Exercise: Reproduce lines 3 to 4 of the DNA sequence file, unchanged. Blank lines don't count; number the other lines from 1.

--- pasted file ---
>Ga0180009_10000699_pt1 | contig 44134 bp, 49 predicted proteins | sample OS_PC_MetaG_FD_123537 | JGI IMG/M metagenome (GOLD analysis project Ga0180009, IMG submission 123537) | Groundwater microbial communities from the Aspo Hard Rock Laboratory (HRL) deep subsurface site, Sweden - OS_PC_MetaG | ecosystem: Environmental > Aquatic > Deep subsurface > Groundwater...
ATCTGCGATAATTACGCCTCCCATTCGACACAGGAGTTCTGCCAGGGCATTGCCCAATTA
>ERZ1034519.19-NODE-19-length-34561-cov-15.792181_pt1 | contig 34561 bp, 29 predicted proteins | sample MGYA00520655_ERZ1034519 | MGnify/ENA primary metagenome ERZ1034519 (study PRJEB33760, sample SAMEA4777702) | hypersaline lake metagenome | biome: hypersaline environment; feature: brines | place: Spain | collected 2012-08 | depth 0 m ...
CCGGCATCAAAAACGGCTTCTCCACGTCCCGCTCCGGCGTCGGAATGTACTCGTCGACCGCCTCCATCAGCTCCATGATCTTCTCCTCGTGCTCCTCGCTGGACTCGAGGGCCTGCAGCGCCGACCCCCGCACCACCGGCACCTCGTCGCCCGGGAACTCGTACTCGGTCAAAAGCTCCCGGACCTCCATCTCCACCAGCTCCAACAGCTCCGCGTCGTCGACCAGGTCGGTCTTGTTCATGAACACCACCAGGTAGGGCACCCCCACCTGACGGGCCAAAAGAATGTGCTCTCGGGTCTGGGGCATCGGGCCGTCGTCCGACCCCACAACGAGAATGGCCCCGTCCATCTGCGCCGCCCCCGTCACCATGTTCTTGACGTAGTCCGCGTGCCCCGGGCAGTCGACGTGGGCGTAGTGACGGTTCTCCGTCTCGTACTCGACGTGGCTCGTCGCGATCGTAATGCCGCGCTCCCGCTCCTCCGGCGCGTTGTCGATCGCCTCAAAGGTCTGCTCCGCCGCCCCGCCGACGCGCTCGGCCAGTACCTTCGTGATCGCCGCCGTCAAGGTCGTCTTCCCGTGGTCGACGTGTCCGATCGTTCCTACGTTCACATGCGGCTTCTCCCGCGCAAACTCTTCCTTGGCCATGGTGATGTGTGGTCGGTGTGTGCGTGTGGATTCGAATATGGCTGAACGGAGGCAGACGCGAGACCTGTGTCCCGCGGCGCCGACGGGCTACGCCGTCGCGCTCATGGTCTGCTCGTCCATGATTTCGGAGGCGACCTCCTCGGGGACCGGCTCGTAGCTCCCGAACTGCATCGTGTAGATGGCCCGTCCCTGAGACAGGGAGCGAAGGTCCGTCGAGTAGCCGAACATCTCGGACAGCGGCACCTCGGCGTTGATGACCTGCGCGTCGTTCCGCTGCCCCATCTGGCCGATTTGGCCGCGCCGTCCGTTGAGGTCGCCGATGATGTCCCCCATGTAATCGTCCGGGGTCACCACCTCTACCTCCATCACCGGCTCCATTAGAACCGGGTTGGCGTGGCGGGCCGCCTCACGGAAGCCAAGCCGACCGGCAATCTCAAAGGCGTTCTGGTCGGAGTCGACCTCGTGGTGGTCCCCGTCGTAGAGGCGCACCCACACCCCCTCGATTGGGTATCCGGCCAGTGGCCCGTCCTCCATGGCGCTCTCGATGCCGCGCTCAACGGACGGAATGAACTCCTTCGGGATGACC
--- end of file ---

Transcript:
>ERZ1034519.19-NODE-19-length-34561-cov-15.792181_pt1 | contig 34561 bp, 29 predicted proteins | sample MGYA00520655_ERZ1034519 | MGnify/ENA primary metagenome ERZ1034519 (study PRJEB33760, sample SAMEA4777702) | hypersaline lake metagenome | biome: hypersaline environment; feature: brines | place: Spain | collected 2012-08 | depth 0 m ...
CCGGCATCAAAAACGGCTTCTCCACGTCCCGCTCCGGCGTCGGAATGTACTCGTCGACCGCCTCCATCAGCTCCATGATCTTCTCCTCGTGCTCCTCGCTGGACTCGAGGGCCTGCAGCGCCGACCCCCGCACCACCGGCACCTCGTCGCCCGGGAACTCGTACTCGGTCAAAAGCTCCCGGACCTCCATCTCCACCAGCTCCAACAGCTCCGCGTCGTCGACCAGGTCGGTCTTGTTCATGAACACCACCAGGTAGGGCACCCCCACCTGACGGGCCAAAAGAATGTGCTCTCGGGTCTGGGGCATCGGGCCGTCGTCCGACCCCACAACGAGAATGGCCCCGTCCATCTGCGCCGCCCCCGTCACCATGTTCTTGACGTAGTCCGCGTGCCCCGGGCAGTCGACGTGGGCGTAGTGACGGTTCTCCGTCTCGTACTCGACGTGGCTCGTCGCGATCGTAATGCCGCGCTCCCGCTCCTCCGGCGCGTTGTCGATCGCCTCAAAGGTCTGCTCCGCCGCCCCGCCGACGCGCTCGGCCAGTACCTTCGTGATCGCCGCCGTCAAGGTCGTCTTCCCGTGGTCGACGTGTCCGATCGTTCCTACGTTCACATGCGGCTTCTCCCGCGCAAACTCTTCCTTGGCCATGGTGATGTGTGGTCGGTGTGTGCGTGTGGATTCGAATATGGCTGAACGGAGGCAGACGCGAGACCTGTGTCCCGCGGCGCCGACGGGCTACGCCGTCGCGCTCATGGTCTGCTCGTCCATGATTTCGGAGGCGACCTCCTCGGGGACCGGCTCGTAGCTCCCGAACTGCATCGTGTAGATGGCCCGTCCCTGAGACAGGGAGCGAAGGTCCGTCGAGTAGCCGAACATCTCGGACAGCGGCACCTCGGCGTTGATGACCTGCGCGTCGTTCCGCTGCCCCATCTGGCCGATTTGGCCGCGCCGTCCGTTGAGGTCGCCGATGATGTCCCCCATGTAATCGTCCGGGGTCACCACCTCTACCTCCATCACCGGCTCCATTAGAACCGGGTTGGCGTGGCGGGCCGCCTCACGGAAGCCAAGCCGACCGGCAATCTCAAAGGCGTTCTGGTCGGAGTCGACCTCGTGGTGGTCCCCGTCGTAGAGGCGCACCCACACCCCCTCGATTGGGTATCCGGCCAGTGGCCCGTCCTCCATGGCGCTCTCGATGCCGCGCTCAACGGACGGAATGAACTCCTTCGGGATGACC